@Grryf, glad your l9iking the passage, the characters are awesome and very 2D, it's a lovely series for not going as you expect.
the only thing I'll warn you of that threw me first time I read the book is that part way through there is a huuuuuuuge! time skip and you have to come to know a hole new series of characters. it's not a problem, the new characters (who are actually the ones you spend most of the trilogy with), are just as good as those you've met thus far, and of course you'll be seeing some people again, but it did feel a trifle jarring for a bit first time, albeit i got used to it quickly. I can say the other two books in the series, The Twelve and City of mirrors are just as good as the passage, indeed probably better, although as I had to read them as Cronin wrote them there were fairly big gaps, I only just finished City of mirrors recently, hence why i did a review of it.
Dragonlance I'm not sure of, since there are soooo
bmany books, where to start is a bit difficult, plus I've got plenty of very good fantasy to read like Brandon Sanderson at the moment, I am also a stickler for chronological order as well with any series.
Oh and btw, if you've not read anything by Sanderson I can highly recommend his books, especially the stormlight archive, ie, way of kings and words of radience (hopefully the third will be out soon), and his mistborn series that I am reading at the moment, ie, The final empire, the well of assention, the hero of ages, the alloy of law, the shadows of self and the bands of mourning.
Sanderson's stuff is always good fun and very readable, albeit I'm not one of these people who thinks sanderson is next to God the way some people do, however his stormlight stuff is absolutely amazing! as is mistborn, which I'm just getting a good idea of second time around.
Robin Jarvis stuff is very different from Redwall. They're about animals w
ho use magic and have war and such, but set in our own world though the animals (mostly mice), have human intelligence and also do a few things like wear clothes.
It's odd, in some ways the series is definitely a kids series, it has very black and white villains and some bits that are clearly stuck in for fun, plus they move at a quick pace, however in other ways it really! isn't. This is particularly true in terms of all the blood, guts, gore, death and murders! really i don't think i know that many adult books who have so many cast members die, and what's more die in horrible ways, indeed Jarvis often writes endings that wouldn't be out of place in Game of thrones :d.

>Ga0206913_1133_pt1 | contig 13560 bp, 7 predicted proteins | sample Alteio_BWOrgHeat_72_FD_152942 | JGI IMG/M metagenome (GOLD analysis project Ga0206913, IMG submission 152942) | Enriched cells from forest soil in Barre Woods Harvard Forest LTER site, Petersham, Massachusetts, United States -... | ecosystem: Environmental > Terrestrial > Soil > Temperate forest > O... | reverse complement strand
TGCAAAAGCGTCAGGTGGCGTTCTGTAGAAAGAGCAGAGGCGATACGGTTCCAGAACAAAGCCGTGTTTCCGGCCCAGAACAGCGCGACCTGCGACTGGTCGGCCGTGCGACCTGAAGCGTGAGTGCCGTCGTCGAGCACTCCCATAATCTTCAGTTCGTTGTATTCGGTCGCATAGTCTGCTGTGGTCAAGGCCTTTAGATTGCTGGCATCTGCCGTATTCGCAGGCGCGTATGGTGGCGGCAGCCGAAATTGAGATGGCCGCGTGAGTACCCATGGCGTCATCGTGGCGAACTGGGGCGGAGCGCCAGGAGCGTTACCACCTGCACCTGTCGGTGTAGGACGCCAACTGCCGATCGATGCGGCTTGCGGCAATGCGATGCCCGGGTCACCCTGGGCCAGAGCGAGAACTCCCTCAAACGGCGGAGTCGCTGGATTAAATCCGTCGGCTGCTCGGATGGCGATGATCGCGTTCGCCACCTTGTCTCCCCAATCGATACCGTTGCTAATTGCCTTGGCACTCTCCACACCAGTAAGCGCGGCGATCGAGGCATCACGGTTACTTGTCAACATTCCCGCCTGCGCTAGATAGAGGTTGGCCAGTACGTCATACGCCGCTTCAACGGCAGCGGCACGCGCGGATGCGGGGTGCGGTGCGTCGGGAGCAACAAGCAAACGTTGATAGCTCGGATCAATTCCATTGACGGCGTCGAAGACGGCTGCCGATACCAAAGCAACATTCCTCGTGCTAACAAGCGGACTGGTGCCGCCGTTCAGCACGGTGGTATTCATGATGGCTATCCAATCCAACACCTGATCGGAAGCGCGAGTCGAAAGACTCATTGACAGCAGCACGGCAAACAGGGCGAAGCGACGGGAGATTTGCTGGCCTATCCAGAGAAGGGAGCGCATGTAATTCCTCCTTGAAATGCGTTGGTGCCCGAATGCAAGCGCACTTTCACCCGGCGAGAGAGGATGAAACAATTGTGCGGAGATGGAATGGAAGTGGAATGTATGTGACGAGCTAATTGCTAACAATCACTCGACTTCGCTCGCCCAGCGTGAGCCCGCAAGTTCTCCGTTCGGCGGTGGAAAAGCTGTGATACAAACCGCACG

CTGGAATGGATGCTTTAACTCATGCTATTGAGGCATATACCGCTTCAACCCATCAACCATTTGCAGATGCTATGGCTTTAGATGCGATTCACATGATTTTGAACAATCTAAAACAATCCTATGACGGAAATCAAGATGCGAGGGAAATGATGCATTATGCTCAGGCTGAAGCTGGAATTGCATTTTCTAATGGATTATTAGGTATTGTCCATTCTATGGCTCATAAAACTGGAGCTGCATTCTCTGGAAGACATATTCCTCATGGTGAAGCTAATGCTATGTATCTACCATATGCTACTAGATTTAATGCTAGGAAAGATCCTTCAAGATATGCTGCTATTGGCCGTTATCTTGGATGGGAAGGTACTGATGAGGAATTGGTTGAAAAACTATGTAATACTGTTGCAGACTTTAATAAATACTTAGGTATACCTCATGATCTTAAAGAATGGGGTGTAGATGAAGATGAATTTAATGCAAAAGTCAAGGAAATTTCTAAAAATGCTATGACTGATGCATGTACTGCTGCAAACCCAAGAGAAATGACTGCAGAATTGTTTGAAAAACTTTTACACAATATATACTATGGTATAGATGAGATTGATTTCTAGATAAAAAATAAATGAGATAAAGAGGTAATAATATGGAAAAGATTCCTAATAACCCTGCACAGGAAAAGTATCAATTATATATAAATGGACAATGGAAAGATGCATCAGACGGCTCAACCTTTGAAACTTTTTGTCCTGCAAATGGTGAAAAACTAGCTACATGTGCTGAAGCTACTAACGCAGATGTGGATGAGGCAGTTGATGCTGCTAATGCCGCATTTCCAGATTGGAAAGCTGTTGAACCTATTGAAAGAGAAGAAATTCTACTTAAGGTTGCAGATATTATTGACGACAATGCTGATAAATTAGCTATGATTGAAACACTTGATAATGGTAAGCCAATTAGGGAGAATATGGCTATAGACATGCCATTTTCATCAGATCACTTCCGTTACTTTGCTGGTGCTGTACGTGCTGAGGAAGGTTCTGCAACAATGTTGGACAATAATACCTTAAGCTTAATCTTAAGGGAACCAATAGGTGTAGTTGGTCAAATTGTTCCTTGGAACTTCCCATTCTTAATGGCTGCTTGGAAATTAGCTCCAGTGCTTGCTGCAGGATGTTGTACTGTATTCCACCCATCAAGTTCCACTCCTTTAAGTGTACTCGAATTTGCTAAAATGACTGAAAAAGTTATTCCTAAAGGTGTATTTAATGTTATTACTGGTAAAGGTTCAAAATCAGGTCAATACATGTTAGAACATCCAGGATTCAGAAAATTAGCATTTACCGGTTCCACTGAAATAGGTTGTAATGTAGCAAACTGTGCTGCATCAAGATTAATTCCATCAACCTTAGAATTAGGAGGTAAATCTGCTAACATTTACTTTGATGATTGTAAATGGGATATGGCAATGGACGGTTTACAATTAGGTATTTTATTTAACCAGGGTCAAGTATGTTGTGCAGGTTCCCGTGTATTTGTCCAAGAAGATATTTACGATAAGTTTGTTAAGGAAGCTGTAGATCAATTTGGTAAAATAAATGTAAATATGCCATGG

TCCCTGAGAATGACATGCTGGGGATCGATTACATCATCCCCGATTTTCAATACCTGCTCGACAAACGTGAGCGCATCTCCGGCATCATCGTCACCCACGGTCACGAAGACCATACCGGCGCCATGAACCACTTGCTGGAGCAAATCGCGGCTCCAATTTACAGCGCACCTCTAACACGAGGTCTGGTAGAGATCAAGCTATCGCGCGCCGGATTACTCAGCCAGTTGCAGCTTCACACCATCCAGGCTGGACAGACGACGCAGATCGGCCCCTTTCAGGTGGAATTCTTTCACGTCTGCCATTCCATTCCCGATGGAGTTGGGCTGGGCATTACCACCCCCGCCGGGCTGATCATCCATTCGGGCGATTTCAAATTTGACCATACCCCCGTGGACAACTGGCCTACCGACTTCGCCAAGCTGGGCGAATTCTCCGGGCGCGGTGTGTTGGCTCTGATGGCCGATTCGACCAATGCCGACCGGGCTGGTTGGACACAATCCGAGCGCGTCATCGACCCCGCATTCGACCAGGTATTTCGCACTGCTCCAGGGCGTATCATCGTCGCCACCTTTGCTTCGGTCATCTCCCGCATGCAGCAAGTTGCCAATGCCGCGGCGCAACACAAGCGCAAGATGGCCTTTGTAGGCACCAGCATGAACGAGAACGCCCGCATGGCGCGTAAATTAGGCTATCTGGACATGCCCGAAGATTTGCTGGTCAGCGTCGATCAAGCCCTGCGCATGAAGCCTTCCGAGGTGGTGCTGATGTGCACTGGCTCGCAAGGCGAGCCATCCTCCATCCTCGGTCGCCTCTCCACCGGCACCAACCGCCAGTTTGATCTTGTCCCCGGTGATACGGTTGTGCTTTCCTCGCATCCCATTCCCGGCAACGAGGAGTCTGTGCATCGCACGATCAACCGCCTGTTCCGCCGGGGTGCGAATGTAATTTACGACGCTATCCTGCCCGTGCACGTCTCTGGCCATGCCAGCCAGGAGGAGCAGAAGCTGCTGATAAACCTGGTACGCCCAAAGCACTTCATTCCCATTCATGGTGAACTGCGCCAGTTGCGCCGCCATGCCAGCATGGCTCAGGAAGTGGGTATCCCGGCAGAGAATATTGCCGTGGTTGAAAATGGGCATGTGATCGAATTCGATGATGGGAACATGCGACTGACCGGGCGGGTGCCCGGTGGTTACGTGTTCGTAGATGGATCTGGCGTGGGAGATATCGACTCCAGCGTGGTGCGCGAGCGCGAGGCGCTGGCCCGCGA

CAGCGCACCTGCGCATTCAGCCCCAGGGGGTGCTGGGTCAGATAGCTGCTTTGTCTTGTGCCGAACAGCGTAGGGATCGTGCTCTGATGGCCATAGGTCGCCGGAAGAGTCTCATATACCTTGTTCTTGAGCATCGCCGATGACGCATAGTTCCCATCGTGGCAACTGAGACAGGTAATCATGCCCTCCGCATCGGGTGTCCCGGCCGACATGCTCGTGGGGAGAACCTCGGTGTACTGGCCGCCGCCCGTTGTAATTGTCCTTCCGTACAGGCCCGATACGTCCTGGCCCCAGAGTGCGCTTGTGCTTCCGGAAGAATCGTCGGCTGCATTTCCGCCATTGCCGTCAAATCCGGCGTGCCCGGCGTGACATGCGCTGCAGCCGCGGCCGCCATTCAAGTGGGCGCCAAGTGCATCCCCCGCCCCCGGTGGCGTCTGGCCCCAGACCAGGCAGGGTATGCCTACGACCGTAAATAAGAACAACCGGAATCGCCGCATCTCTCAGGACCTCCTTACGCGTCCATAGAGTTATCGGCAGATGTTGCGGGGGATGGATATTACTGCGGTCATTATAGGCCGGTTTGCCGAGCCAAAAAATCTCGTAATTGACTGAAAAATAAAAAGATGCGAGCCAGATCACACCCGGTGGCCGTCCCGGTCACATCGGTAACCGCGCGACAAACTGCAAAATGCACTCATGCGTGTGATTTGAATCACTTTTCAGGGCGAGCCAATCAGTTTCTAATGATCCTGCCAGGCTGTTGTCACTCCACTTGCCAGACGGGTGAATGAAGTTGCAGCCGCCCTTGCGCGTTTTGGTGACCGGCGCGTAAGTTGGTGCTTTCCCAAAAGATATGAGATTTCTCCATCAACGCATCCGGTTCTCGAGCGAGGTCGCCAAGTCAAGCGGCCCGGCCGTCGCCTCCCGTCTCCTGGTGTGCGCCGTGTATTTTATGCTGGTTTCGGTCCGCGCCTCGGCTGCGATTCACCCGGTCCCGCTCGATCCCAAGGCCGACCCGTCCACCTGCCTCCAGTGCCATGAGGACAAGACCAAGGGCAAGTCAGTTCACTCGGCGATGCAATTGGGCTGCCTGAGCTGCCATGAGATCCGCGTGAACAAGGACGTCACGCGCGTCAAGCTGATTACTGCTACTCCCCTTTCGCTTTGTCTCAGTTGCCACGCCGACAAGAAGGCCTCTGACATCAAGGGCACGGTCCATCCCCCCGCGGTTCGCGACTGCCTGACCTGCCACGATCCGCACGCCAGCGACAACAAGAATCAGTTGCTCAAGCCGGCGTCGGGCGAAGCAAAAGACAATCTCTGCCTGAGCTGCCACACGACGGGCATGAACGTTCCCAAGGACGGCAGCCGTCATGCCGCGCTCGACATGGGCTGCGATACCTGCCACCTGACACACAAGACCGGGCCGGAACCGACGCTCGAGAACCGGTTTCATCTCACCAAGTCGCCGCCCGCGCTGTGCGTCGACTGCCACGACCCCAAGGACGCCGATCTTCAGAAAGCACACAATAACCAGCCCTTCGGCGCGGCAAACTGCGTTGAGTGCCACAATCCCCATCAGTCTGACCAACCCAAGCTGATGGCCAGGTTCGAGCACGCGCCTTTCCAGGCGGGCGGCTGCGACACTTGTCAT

So yes, definitely a kids series, albeit one which I suspect makes a lot of kids run in terror .
I've not read piers anthony, so can't speak for those, and le e child is less my thing. I unfortunaytley don't know any books set in egypt specifically which is a shame, since it's an interesting part of the world and having visited there I'd definitely enjoy something like that, though if you want something heavy on egyptian mythos, albeit set in mostly 19th century england (it has time travel), try the anubis gates by tim powers, a very fast, pyrotechnic novel with lots of adventure and action and rather liekable characters plus some awesome plot twists.
Liveship I'm afraid is probably my favourite of hobbs series, I liked it rather more than the books with fitz, but then again anything with both pirates and! dragons is sort of written for me .
On a very different tack, my lady and I are currently reading another book by David brin. these are scifi with a really unique premise, set in a universe where on
e species uplifts another, ie, makes an animal into a sentient race through a combination of genetic breeding and training.
Humans are unusual in that they have no patron race who uplifted them, and they're very much looked down on by some older galactic clans, ie, patron races and their clients.
the really cool thing is that they feature earth animals who humanity has uplifted, so star tide rising which we're reading now, is about a spaceship crewed by humans and intelligent dolphins.
Star tide wasn't quite as well paced as the uplift war, but we're now halfway through and everything is coming to a head, plus it's cool to see a starship story where many of the characters speak in dolphin poetry and don't think the way we do.
the Uplift war is also worth reading, though I said most of my thoughts on that in the review on fantasybookreview.co.uk.
They're not massive military fiction, but if you want some really fun sf with a detailed universe, some great ideas and a rather amusing and quite funny writing style they might be your thing.
_______________________________________________ Audiogames-reflector mailing list Audiogamesfirstname.lastname@example.org https://sabahattin-gucukoglu.com/cgi-bin/mailman/listinfo/audiogames-reflector